It was like staring at a broken TV screen
I’ve never walked out from a film because I didn’t like it and it didn’t happen this time either, but then it was only 12 minutes long. A few minutes more and I’d fled out screaming and tearing my hair.
Now I just sat there, silent, staring at the screen, trying to accept that what I watched on the screen this wasn’t the result of a malfunctioning projector; it was the actual film. It was supposed to be like that.
A broken TV
The film in question was #23,2, Book of Mirrors, a shortfilm from Netherlands from 2002. I would be surprised if you’d heard of it; it’s not even listed in IMDb.
In the program of the shortfilm festival where it was shown, it was presented as “an endless flow of colours, patterns and shapes created by an interplay of lightwaves directly onto the emulsion. The pictures are accompanied by music inspired by Hitchcock’s main composer Bernard Herrmann”.
Well, inspired or not, I find the mentioning of Hitchcock’s name rather ridiculous, leading the thoughts in completely the wrong direction.
A fair description would be “staring into a broken TV back in the 70s, accompanied by some seriously terrible atonal music.”
I think it says a lot about the festival audience that they sat so patiently through this. Not everyone was focused on the film, and who can blame them? They took naps, looked at their watches or took a glance at the rest of the room, watching the reactions from everyone else. But there was no booing.
However, as soon as it was over, you could hear the first hesitating giggle, and soon it spread in the room (while we also clapped our hands just a little, because you’re supposed to do that after every film at the short film festival and that rule can’t be broken, even for the most terrible film.)
We laughed – not a hard, scornful laughter, but a soft, gentle and cleansing one, out of the relief that it finally was over. It was as a shared confession of how stupid we had felt. This film may have some artistic value, but it was far, far above the head of all of us and we laughed at our own cluelessness.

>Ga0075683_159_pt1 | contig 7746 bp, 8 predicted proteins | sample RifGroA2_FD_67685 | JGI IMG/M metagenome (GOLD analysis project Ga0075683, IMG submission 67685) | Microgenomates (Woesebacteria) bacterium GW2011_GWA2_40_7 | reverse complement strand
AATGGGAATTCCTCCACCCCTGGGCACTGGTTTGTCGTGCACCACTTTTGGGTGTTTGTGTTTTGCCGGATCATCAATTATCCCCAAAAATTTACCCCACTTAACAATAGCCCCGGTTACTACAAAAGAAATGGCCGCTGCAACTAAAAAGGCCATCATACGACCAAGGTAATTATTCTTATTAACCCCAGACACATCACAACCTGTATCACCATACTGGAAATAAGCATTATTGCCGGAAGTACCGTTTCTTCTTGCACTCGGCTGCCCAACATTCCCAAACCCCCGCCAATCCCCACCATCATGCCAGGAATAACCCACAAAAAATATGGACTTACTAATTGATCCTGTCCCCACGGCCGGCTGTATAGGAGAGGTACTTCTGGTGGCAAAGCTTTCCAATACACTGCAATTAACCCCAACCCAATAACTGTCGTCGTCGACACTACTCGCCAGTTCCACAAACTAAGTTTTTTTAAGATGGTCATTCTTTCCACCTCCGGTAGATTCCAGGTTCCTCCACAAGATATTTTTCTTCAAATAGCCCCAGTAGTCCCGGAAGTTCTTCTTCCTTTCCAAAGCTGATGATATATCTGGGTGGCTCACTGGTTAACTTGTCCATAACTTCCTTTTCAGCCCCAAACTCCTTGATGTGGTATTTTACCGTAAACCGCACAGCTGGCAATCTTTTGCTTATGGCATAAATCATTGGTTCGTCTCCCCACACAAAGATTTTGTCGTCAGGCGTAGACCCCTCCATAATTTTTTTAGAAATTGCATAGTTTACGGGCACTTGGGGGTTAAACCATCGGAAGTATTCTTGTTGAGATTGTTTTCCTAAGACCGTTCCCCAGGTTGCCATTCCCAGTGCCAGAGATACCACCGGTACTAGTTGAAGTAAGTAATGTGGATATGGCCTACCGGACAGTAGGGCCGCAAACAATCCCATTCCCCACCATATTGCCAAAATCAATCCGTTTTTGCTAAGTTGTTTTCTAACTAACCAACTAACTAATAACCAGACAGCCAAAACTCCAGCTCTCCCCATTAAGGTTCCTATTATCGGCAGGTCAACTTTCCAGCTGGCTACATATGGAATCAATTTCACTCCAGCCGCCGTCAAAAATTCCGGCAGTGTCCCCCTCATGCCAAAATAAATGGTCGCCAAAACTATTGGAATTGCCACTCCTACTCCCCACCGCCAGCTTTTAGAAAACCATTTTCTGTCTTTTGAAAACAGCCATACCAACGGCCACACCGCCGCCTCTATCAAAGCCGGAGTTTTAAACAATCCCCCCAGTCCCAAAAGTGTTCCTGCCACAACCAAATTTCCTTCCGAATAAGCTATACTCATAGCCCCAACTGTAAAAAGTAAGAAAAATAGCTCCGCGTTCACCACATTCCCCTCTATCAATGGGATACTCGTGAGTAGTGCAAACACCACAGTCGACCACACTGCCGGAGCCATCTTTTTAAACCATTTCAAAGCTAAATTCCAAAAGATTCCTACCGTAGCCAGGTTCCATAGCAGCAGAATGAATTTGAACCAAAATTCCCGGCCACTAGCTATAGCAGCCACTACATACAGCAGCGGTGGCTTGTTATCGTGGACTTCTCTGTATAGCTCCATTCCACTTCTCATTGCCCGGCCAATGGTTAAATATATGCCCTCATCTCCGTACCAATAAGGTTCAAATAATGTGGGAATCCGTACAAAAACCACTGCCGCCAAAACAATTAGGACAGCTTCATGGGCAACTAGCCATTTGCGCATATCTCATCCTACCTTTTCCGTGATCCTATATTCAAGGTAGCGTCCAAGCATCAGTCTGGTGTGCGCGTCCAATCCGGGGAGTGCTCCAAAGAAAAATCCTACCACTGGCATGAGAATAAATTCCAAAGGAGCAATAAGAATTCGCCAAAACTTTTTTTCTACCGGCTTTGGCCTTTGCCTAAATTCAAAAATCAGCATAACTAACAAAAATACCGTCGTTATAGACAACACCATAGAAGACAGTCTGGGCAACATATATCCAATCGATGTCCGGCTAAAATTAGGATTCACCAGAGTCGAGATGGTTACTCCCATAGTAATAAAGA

What is a film?
The question that lingers with me after watching this is: what exactly constitutes a “film”?
What do we put into the word? Is it anything that depictures some kind of movement, using the technique where you show several pictures quickly after each other in a row? It’s the same question as the more general discussion about what deserves to be regarded as “art” and I’m afraid that I don’t have any good answer. I don’t think abstract art deserves to be dismissed as “something an ape could do” but on the other hand I can’t say that I understand or enjoy it particularly much.
I still don’t know what #23,2, Book of Mirrors was supposed to convey. Did it want to provoke laughter or thoughts about the nature of movies? Probably not. But in the end, it did give me both – and besides also a topic for a blog post. So in the end perhaps it wasn’t so bad as I first thought. Considering I spent 12 minutes on it, I got a lot of return on my investment.
And the next time someone complains about Malick being too obscure and poetic or Sophia Coppola’s movies being too slow, I’ll just smile, thinking to myself: “There are worse, my friend. Far worse. You ain’t seen nothing yet”.
Film can be so many different things. The variety never ceases to amaze me, and it’s particularly notable at a short film festival when you’re seeing so many after each other.
I’ll finish this post on a positive note sharing a two minute gem they treated us within the same festival theme, “Future”. It’s called Desserts, and is starring one of my favorite actors, Ewan McGregor. This is the opposite of staring at a broken TV.